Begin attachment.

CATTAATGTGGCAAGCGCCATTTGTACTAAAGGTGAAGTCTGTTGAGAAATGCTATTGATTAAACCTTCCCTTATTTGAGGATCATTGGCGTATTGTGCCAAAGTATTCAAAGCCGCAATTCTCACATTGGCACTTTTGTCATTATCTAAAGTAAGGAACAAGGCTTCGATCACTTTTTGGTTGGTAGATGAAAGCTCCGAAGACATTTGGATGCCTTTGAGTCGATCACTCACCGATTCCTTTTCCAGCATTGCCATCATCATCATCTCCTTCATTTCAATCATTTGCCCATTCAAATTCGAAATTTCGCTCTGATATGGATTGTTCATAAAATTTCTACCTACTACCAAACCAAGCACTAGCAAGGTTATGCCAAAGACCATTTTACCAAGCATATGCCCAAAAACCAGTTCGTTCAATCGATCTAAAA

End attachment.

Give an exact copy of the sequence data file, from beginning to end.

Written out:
CATTAATGTGGCAAGCGCCATTTGTACTAAAGGTGAAGTCTGTTGAGAAATGCTATTGATTAAACCTTCCCTTATTTGAGGATCATTGGCGTATTGTGCCAAAGTATTCAAAGCCGCAATTCTCACATTGGCACTTTTGTCATTATCTAAAGTAAGGAACAAGGCTTCGATCACTTTTTGGTTGGTAGATGAAAGCTCCGAAGACATTTGGATGCCTTTGAGTCGATCACTCACCGATTCCTTTTCCAGCATTGCCATCATCATCATCTCCTTCATTTCAATCATTTGCCCATTCAAATTCGAAATTTCGCTCTGATATGGATTGTTCATAAAATTTCTACCTACTACCAAACCAAGCACTAGCAAGGTTATGCCAAAGACCATTTTACCAAGCATATGCCCAAAAACCAGTTCGTTCAATCGATCTAAAA